Terracotta was often used as a substitute for marble or bronze, especially outside central Italy where there were no available marble quarries. It was a flexible and versatile medium, which could rival painting in its exploitation of colour and movement to create credible figures in the round. Most of these works have been destroyed or remain in their original chapels across northern Italy. The Archangel Gabriel, is a rare example of what had been a common form. Agostino di Duccio, its creator, made a work of exceptional beauty, which would originally have been enhanced by pastel colouring. Traces of the original paint can still be seen. Andrea Riccio’s Virgin and Child is actually a fragment of a full-scale seated statue, which had been cut into sections for firing and then reassembled. Riccio is now best known for his small bronzes, but in his own day he was equally celebrated for his sculpture in clay.

Benedetto da Maiano: The pulpit reliefs for Santa Croce in Florence

Three reliefs, showing scenes from the life and legends of St Francis, were made by the Florentine sculptor, Benedetto da Maiano, in 1481. Together with another panel in Berlin, they represent the only surviving relief cycle in terracotta from the 15th century. They were made as full-scale designs for the reliefs on a marble pulpit commissioned to commemorate the wealthy Florentine banker, Pietro Mellini, who had sat for a portrait bust by Benedetto in 1474. The panels were made within wooden boxes lined with paper. A spatula (a flat modelling tool) was used to create the background and architectural setting for each scene. The high-relief figures were modelled separately and applied to the surface before the reliefs were fired in a kiln. The loss and dark discolouration seen on the Funeral of St Francis occurred during the firing. The reliefs have been mounted to imitate the finished work, and a plaster cast of the pulpit can be seen in the Italian Cast Court (Room 46B) at the V&A.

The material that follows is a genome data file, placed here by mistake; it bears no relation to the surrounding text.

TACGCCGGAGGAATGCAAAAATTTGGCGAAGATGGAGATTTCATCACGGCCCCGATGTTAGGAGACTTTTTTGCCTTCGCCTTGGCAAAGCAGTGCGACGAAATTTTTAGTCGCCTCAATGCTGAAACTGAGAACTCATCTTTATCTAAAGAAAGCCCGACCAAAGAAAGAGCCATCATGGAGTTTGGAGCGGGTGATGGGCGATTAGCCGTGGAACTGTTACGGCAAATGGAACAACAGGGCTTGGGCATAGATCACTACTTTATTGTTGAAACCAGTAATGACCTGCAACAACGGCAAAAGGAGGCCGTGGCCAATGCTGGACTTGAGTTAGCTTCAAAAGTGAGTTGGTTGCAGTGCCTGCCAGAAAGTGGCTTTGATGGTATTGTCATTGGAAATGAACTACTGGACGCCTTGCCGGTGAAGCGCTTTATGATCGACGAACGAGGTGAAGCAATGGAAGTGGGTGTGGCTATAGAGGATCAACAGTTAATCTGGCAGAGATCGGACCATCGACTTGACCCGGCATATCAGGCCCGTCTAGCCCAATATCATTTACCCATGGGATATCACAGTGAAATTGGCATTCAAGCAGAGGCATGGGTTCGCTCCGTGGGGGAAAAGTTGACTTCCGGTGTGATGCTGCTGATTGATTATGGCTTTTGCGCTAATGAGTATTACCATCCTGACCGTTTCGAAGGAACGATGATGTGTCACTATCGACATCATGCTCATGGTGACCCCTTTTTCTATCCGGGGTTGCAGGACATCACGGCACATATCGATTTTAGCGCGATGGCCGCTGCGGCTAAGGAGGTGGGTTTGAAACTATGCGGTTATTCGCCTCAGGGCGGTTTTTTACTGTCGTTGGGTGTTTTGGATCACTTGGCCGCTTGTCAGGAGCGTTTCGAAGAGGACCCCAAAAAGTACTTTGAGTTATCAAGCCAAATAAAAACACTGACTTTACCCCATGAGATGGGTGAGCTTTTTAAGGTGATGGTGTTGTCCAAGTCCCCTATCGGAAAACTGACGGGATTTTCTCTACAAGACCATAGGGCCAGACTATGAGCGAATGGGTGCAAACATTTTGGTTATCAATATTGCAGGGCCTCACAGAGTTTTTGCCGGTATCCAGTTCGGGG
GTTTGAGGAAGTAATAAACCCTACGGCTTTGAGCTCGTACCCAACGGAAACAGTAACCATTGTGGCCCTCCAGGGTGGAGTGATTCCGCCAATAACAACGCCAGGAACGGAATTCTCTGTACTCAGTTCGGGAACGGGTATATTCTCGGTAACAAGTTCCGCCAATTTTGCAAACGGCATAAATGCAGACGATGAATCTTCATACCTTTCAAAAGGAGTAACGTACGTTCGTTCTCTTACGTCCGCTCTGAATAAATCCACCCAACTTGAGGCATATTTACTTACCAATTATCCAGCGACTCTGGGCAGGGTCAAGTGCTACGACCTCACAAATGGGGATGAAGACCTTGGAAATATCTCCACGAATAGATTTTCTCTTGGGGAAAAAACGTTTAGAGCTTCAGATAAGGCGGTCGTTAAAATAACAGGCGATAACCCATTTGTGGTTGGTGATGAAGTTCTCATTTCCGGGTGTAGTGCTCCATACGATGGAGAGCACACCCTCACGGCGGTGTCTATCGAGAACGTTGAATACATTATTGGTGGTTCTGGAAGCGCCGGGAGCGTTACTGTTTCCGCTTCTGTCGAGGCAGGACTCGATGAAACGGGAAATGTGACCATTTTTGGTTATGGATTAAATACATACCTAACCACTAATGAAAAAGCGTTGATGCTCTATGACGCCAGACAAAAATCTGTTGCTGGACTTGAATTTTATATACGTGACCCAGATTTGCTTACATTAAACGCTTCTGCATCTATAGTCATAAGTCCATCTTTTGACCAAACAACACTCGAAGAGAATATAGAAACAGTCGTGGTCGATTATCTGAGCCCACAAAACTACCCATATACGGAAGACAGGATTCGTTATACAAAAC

The cult of the model

The sketch model owed its popularity to the preliminary studies by artists such as Michelangelo (1475-1564) and Giambologna, sculptor to the Grand-Dukes of Tuscany. Sculptor’s models were seen to reveal the artist’s initial concept and were prized by both fellow artists and connoisseurs. Giambologna’s models capture the spontaneity of his modelling technique. In the River God it is possible to see the artist’s fingerprints as he gouges and wheedles the clay into shape.

The great master of the clay sketch was Gian Lorenzo Bernini, an outstanding genius who dominated artistic life in 17th-century Rome. Bernini used his models to work out a particular aspect of the design, often leaving the rest of the work unfinished.

A River God, Giovanni Bologna, about 1575. Museum no. 250-1876, © Victoria and Albert Museum, London

Sketch model of Pope Alexander VII, Giovanni Lorenzo Bernini, Italy, 1669-70. Museum no. A.17-1932, © Victoria and Albert Museum, London

Relief sculpture: From Renaissance to Baroque

Bernini famously said that he wanted to make marble as malleable as wax. But it was his great rival, Alessandro Algardi, who first applied this principle to relief sculpture. Algardi made relief altarpieces fashionable. He exploited the painterly quality of clay and translated it into more permanent marble monuments.

Relief, ‘David Dancing before the Arc’, Alessandro Algardi, Rome, Italy, 1600-1650. Museum no. A.23:1-1959, © Victoria and Albert Museum, London

Relief, possibly by Donatello, about 1455-60, gilded terracotta. Museum no. 57:1-1867, © Victoria and Albert Museum, London

Terracotta models of the Baroque: Bernini and Algardi

Terracotta model of the Blessed Ludovica Albertoni, Gianlornzo Bernini, Rome, Italy, 1671–4. Museum no. A.93-1980, © Victoria and Albert Museum, London

The two great artists, Bernini and Algardi, were largely responsible for the significance of the clay model in the 17th century. Bernini made thousands of clay models, and around forty have survived. These remarkable works shed light on the evolution of his ideas. Bernini usually began with a quick pen sketch. He then made several clay models to study the impact of his design in three dimensions. There were a large number of models made in connection with the over-life-size marble Angels for the impressive Roman bridge, the Ponte Sant’Angelo. These were mainly made by Bernini with the collaboration of his large workshop. Most are quick sketches or bozzetti in clay, that demonstrate his endless exploration of subtle variations on a theme – almost like freeze frames in the study of movement. In contrast, Algardi’s models tend to be more finished and reflect a wider range of commissions.

The Baroque portrait bust